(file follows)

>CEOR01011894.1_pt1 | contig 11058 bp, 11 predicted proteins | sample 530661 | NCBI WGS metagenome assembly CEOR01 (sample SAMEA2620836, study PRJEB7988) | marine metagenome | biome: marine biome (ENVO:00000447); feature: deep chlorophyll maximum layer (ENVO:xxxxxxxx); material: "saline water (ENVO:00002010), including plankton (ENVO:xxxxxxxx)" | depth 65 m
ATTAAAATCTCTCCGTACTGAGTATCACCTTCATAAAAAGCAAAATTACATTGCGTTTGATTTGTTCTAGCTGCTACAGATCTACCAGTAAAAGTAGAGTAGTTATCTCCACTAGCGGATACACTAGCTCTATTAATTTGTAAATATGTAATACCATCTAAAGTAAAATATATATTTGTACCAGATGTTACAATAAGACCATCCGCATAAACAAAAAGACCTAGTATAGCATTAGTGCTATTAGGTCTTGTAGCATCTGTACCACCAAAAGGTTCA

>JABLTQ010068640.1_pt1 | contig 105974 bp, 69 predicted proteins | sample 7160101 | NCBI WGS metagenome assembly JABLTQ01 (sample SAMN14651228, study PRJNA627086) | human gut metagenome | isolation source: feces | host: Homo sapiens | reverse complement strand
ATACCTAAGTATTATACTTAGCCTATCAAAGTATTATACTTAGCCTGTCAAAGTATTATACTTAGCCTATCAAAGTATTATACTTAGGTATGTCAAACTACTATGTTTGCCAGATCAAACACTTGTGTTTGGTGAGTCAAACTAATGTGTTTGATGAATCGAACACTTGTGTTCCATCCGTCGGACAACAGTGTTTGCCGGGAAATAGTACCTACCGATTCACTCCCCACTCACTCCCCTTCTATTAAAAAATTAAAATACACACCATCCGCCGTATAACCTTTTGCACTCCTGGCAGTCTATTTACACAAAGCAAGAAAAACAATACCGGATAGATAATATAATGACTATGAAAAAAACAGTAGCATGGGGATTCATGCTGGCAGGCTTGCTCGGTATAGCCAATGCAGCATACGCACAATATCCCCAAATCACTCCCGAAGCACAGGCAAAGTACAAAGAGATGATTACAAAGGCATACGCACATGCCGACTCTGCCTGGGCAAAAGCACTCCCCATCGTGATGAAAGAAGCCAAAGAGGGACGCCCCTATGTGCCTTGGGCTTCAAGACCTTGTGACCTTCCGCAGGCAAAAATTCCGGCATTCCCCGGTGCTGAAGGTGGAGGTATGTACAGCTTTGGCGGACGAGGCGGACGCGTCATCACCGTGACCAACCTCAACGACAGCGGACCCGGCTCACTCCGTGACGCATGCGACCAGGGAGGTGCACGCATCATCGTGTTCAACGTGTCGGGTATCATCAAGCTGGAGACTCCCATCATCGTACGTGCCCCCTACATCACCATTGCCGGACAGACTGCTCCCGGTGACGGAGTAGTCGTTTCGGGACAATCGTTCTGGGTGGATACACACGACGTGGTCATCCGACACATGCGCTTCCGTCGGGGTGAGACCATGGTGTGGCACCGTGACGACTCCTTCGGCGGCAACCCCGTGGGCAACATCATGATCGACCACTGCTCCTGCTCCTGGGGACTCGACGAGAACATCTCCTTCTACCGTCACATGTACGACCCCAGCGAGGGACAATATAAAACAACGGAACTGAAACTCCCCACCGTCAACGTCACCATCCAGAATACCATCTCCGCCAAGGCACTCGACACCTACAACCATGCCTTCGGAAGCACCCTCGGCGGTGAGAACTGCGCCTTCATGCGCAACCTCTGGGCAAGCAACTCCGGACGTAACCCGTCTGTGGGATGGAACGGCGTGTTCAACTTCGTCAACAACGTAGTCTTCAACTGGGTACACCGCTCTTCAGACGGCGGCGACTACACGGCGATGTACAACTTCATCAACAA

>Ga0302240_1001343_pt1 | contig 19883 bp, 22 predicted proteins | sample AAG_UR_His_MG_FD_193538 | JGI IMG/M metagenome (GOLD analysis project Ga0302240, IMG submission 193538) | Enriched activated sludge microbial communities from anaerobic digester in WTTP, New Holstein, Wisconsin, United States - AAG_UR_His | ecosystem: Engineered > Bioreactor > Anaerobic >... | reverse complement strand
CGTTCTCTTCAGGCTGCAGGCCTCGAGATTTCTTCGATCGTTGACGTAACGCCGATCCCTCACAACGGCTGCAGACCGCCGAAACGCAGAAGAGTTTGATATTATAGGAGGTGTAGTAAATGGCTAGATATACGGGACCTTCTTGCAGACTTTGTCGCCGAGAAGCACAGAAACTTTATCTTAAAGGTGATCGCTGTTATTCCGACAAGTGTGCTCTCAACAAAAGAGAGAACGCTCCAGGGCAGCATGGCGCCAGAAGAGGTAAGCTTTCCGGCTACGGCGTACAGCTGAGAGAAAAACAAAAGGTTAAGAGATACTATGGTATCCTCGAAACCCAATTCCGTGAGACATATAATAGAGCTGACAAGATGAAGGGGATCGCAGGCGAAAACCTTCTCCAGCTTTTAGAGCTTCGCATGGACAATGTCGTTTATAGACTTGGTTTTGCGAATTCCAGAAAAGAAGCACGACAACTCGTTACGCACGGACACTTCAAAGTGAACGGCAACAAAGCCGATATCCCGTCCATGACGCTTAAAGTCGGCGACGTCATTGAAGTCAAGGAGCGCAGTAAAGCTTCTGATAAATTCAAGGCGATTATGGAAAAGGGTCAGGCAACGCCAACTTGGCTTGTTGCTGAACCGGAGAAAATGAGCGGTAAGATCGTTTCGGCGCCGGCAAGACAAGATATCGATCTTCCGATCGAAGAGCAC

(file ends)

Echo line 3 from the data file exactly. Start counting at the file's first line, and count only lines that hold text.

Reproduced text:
>JABLTQ010068640.1_pt1 | contig 105974 bp, 69 predicted proteins | sample 7160101 | NCBI WGS metagenome assembly JABLTQ01 (sample SAMN14651228, study PRJNA627086) | human gut metagenome | isolation source: feces | host: Homo sapiens | reverse complement strand